by Kernisha Padilla
I was recently asked to attend a conference in another state and was given the choice of hotels with a per diem limit. I was ecstatic at the thought. Why? Well I finally had the freedom to stay at the hotel of my choosing, which means I was looking for a place where I was most comfortable; in essence— a place that could be my home away from home.
We all have preferences in life and we stay loyal to certain brands, regardless of the array of options available to us. Not only do we do this with choice of hotels, but everyday items as well. Take a moment and think about your choices for grocery stores, the toothpaste you used this morning, the coffee you drink and the type of computer you’re reading this from. All brand choices no doubt, which means we all are subjected to a sense of brand loyalty that manifests in numerous ways. Brand loyalty is real and plays a key role in our everyday thinking. Our choices are often so engaged with brand loyalty and we do it so consistently that we often forget we are even making such choices anymore.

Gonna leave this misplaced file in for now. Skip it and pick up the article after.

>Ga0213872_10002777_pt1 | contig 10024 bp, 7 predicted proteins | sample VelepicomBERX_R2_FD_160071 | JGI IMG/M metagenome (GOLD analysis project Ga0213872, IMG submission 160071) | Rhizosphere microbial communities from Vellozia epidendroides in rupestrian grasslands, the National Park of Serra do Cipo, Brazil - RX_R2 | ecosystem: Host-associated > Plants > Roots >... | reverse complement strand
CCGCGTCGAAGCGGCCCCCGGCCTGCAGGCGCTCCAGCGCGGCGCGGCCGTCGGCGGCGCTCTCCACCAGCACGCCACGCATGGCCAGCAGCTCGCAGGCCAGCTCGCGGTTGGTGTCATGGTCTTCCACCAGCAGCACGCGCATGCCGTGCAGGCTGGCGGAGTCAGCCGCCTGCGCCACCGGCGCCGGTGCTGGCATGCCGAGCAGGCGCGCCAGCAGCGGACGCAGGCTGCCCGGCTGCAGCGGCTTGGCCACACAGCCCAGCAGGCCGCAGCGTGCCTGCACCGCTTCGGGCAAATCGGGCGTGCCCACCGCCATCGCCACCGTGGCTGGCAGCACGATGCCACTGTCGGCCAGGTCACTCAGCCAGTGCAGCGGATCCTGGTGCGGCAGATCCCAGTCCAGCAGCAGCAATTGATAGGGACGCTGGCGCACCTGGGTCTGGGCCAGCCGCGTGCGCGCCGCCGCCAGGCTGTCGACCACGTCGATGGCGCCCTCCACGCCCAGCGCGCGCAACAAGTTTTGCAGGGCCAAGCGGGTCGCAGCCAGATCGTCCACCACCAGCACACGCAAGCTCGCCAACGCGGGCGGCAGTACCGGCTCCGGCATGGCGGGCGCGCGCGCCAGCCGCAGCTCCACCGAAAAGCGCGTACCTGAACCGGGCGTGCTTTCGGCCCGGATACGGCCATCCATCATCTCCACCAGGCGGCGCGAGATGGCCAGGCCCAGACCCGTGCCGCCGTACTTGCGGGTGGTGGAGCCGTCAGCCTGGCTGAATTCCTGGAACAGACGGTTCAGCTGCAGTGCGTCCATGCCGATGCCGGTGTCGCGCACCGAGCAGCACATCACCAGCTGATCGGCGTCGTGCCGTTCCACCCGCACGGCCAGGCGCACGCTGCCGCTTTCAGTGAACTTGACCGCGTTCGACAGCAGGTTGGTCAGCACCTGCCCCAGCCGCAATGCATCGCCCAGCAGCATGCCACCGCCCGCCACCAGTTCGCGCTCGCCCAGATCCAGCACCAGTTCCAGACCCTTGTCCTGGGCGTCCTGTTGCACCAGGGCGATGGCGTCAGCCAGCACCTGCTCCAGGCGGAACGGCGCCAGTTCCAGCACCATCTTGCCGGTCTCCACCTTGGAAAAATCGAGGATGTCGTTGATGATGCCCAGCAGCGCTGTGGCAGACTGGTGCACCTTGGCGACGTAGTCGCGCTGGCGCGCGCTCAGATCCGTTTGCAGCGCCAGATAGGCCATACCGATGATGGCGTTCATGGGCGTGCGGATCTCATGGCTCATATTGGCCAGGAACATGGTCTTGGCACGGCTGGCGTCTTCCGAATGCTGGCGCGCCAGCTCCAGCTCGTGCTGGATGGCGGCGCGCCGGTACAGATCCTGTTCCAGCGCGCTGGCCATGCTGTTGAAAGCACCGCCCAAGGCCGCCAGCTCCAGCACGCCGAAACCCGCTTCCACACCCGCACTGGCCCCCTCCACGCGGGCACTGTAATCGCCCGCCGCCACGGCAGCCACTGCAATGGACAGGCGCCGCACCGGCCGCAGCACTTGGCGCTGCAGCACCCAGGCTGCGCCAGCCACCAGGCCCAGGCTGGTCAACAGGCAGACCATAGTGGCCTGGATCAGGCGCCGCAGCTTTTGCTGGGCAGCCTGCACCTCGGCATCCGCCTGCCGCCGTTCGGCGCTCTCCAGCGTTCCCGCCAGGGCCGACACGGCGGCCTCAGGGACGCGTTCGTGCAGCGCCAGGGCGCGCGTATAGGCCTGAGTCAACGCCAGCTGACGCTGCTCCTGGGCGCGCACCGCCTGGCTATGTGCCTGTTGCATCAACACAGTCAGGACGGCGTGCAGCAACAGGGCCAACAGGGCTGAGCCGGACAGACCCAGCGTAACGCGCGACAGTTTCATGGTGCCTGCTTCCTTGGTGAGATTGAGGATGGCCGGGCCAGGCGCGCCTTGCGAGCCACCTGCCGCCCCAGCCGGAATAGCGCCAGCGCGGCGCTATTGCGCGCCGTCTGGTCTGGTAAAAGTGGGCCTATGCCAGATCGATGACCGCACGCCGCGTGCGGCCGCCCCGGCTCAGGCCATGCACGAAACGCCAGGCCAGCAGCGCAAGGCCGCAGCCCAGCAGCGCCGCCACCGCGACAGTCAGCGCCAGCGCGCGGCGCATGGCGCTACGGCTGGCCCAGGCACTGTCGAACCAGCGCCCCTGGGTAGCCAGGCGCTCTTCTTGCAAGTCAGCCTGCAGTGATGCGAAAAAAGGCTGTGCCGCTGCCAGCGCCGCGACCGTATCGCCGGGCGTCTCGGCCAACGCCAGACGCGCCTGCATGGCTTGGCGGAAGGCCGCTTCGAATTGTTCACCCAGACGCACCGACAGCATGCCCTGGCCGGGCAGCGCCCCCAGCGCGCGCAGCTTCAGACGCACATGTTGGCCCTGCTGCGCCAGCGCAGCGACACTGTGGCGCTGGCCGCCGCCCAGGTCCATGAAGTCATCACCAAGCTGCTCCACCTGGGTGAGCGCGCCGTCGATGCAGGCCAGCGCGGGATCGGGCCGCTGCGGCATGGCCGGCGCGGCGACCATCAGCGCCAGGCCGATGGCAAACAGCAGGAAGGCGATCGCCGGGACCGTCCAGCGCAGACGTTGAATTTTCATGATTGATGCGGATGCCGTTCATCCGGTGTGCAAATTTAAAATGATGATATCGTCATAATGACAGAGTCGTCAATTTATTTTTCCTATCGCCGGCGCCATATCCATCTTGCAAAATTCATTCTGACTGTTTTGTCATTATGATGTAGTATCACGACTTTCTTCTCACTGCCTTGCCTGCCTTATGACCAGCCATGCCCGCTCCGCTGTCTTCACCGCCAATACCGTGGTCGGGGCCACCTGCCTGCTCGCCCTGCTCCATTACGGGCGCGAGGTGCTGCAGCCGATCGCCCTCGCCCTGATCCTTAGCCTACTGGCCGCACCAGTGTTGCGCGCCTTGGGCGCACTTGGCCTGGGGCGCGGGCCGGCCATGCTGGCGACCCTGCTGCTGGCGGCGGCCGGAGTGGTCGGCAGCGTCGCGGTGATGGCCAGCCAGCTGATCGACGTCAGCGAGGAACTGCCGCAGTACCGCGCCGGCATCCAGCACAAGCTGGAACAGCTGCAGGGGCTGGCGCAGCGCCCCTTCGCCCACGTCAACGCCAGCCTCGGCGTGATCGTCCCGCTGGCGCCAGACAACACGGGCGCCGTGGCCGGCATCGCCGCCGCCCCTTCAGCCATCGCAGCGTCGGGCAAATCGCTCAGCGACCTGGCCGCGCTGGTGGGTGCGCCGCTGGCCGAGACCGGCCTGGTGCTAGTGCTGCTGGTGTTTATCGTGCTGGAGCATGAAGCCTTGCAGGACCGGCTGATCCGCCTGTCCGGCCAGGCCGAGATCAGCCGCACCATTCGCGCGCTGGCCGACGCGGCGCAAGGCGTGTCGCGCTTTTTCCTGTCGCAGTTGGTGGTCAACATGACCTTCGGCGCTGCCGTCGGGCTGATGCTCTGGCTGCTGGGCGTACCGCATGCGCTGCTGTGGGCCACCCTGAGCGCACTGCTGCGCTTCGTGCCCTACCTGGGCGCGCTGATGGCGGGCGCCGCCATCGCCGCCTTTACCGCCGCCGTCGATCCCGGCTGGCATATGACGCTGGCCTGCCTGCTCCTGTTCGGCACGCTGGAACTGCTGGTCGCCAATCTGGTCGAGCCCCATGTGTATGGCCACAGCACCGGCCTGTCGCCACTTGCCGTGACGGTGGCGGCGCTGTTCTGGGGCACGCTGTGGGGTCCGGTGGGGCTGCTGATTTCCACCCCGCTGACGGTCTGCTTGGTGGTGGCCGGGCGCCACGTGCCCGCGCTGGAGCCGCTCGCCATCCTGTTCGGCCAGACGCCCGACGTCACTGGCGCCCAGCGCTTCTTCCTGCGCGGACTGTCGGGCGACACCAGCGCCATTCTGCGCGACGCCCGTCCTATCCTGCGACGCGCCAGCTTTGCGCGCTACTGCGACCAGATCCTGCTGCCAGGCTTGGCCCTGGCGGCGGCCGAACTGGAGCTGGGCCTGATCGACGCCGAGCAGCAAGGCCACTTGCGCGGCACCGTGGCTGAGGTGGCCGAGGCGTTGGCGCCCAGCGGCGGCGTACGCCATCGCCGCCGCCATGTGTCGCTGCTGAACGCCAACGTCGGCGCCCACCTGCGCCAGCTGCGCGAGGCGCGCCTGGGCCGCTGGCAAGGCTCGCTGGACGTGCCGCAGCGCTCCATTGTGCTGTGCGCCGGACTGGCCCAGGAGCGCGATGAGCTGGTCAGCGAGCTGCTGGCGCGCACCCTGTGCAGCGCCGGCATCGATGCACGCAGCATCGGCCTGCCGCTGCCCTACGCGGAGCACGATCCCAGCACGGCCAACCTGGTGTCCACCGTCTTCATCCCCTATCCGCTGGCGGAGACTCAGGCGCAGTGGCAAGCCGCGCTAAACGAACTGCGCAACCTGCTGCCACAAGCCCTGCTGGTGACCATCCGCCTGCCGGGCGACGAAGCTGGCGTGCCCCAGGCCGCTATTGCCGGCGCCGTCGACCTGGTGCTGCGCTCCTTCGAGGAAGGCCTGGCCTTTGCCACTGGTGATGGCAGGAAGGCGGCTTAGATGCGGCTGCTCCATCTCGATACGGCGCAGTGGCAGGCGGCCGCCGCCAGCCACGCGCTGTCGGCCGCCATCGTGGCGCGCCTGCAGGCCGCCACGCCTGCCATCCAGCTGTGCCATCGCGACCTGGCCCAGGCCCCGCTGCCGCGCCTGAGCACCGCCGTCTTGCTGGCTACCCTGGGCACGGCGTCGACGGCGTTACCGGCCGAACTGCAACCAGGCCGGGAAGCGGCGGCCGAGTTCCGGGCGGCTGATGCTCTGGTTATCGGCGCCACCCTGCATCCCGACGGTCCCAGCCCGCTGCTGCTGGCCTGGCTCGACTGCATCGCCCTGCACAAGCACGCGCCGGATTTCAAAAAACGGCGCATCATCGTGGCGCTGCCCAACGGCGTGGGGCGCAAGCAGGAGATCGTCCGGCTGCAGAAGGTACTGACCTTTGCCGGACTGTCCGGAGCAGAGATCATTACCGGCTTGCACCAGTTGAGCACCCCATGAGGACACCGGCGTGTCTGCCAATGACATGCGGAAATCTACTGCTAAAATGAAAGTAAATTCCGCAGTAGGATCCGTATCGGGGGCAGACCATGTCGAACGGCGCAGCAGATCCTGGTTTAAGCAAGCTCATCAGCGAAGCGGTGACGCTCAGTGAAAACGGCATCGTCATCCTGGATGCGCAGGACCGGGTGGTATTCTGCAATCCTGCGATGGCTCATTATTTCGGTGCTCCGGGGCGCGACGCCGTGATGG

Ultimately brand loyalty was the motivating factor when I made my conference hotel choice. It came down to the top three hotel groups: Marriott, Hilton and IHG (Intercontinental Hotel Group). As far as the hotel industry is concerned, brand loyalty is one of the greatest driving forces behind the industry’s success. Marriott, Hilton and IHG marketing principles and driving forces towards increasing their brand loyalty is commendable. The reasoning is obvious; a large and loyal customer base yields an increase in profits for each of the hotel groups. Success through the expansion and growth of their assets and guest loyalty is a must for the hotel industry in today’s ever-expanding market.
Brand Loyalty— What is it?
Brand loyalty is a surprisingly easy concept to understand. It is the extent of the faithfulness of consumers to a particular brand that is expressed through their repeat purchases and occurs irrespective of the competing brands. The choice of a brand in essence becomes less based on logic and rationale and becomes more of a go-to decision.
Taking a look at the hotel industry, brand loyalty is often supported by key factors that attract their customers and following. The availability of a wide range of hotels at different price points, and in different segments, all throughout the world means that hotel brands are looking to foster a deeper connection with their guest and cater to all of their personalized needs. Most travelers are seeking hotels that provide a good combination of key amenities, such as free internet and hot breakfast combined with a consistent quality standard. Expanding upon this, hotel owners have added the use of loyalty or membership programs to keep their customers coming back.
Why does brand loyalty matter?